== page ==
Room With a View: Student Life in the Wabash Building
Roosevelt Review, Fall 2012 [ PDF ]
All Marta and Hector Rodriguez wanted when they left El Salvador 10 years ago was a better life for their children and a chance at the American dream. Never did they imagine their second son, 18-year-old Hector, a freshman business major, would start his college journey living on the 31st floor, the top housing floor in Roosevelt University's new Wabash Building, which is home for the first time this semester to 619 Roosevelt students, most whom are freshmen.
"We're all overwhelmed," said the Roosevelt student, who translated from Spanish to English for his parents as they sat perched next to his bedroom window, gazing down at Lake Michigan and the city's South Loop.
"They want you to know, we've only been in this country for a short time," said the younger Hector Rodriguez, a 2012 graduate of Maine West High School in Des Plaines, Ill. "We've been through a lot of changes since we came to United States, and for me to be able to live here and to experience what it's like to live in one of the country's most famous cities – it's almost unimaginable."
Such is the promise of the Wabash Building. Offering unique opportunities for living on campus in an urban environment, it also is a place where community is a priority and key to the experience.
"Roosevelt attracts fantastic students who want to explore diverse cultures, the performing and visual arts as well as the robust Chicago nightlife. Our students' commitment to our historical mission of social justice is further enhanced by exposure to urban challenges and the many opportunities for giving back that exist in this fabulous gateway city," said Sallye McKee, vice president for enrollment and student services at Roosevelt University. "Our newly expanded and improved Residence Life program is designed to support a customized, well rounded portfolio of developmental experiences in an array of interactive, living and learning communities," said McKee.
Serving a record number of nearly 1,000 Roosevelt students who are now living on campus in three separate downtown facilities (see related graphic), the Residence Life program is led by new Assistant Vice President Bridget Collier, who lives with her husband and their baby on the 16th floor of the Wabash Building (see related story).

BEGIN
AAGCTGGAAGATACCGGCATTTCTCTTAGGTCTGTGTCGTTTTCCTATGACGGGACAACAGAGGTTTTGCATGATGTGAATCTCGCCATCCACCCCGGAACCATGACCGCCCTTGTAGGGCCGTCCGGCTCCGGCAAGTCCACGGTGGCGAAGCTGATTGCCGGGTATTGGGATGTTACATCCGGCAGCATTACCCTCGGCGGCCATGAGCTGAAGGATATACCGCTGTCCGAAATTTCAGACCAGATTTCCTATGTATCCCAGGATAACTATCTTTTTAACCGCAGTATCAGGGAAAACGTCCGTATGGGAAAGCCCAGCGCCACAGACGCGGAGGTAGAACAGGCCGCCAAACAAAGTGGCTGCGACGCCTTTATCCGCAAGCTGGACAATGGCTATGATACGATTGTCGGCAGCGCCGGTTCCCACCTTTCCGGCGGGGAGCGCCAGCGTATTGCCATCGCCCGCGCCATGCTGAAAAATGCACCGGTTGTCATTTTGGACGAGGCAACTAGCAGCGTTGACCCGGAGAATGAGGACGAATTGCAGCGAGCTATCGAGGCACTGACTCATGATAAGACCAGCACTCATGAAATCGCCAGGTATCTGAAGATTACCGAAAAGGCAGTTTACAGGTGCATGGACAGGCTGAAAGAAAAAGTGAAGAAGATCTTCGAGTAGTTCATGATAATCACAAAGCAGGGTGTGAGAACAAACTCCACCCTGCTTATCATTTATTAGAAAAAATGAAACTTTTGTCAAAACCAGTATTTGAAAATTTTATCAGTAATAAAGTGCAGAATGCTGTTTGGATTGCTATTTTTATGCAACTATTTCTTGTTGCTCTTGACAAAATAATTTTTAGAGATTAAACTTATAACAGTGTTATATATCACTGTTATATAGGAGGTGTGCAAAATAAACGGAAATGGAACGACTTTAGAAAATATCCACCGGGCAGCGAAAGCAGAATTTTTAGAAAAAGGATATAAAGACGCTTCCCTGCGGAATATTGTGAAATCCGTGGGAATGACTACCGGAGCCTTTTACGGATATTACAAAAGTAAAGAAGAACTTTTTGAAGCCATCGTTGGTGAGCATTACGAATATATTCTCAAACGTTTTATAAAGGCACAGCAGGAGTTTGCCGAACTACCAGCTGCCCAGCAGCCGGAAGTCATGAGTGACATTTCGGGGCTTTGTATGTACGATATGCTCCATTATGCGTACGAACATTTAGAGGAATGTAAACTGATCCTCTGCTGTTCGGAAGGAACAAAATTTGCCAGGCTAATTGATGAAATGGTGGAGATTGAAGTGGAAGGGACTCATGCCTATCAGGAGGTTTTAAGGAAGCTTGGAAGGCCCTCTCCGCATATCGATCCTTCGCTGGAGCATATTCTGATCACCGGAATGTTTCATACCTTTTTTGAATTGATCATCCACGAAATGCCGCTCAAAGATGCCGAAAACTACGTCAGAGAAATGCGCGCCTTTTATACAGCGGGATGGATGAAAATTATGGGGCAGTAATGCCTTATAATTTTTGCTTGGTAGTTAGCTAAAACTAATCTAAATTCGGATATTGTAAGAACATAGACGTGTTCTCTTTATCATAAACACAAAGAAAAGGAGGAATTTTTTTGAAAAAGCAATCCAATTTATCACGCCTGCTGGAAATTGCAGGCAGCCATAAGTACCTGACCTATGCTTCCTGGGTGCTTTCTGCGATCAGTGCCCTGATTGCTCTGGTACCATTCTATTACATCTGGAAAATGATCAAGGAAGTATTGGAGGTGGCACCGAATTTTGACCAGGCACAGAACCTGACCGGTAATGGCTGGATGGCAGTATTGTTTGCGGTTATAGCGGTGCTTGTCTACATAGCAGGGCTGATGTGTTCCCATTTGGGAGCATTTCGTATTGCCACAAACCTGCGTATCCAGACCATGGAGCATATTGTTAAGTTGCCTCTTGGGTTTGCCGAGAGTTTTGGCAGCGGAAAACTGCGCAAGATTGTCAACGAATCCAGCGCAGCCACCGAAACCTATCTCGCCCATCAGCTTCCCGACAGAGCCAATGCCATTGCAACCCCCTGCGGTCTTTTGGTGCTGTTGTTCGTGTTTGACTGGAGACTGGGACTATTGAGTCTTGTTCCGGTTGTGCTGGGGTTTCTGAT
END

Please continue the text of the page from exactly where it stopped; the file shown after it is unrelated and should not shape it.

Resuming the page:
"Living in Residence Life can be a dynamic experience," said Collier, 34, who has spent 14 years – more than a third of her life – living, studying and working in student housing facilities around the country, including at Ball State University in Indiana, Northern Arizona University and the University of California at Los Angeles.
"We are in the process of building the kind of program that will bond our students, not only to each other, but also very strongly to Roosevelt University," said Collier, who is joined by new Assistant Director of Residence Life Matt Smith, formerly a residence hall director at the University of Nevada at Reno, and Katharine Denny, the new coordinator of housing administration who has been working in student services at Roosevelt since 2007.
"Our goal is to connect our students so closely with the institution that they will say, 'It's great to be home' every time they return to Roosevelt from a break or vacation."
Collier, who has a doctorate in higher education administration from the University of Southern California, spent a number of years from 2004-10 building what are known as living and learning communities as a live-in director of student housing at UCLA. There she worked closely with UCLA Associate Professor of World Arts and Culture David Gere, the brother of movie star Richard Gere, starting a communal reading program at a UCLA residence hall where Collier and Professor Gere lived. Large numbers of students in the UCLA hall gathered weekly, sometimes in their pajamas, to read and discuss community books inspiring activism. The first was Mountains Beyond Mountains: The Quest of Dr. Paul Farmer, A Man Who Would Cure the World by American writer Tracy Kidder. Tracing the life of physician and anthropologist Paul Farmer and his work in fighting HIV/AIDS in Haiti, the book sparked interest among students in starting and taking courses in global activism at the residence hall, led to creation of a student-run volunteer center as well as student fundraisers for Haitians in need of help after the earthquake in 2010.
"What's special about the Wabash Building is that when the lights are turned out and faculty and administrators are gone for the day, we'll still have more than 600 students up in the building with a lot of opportunities available for living and learning," said Collier.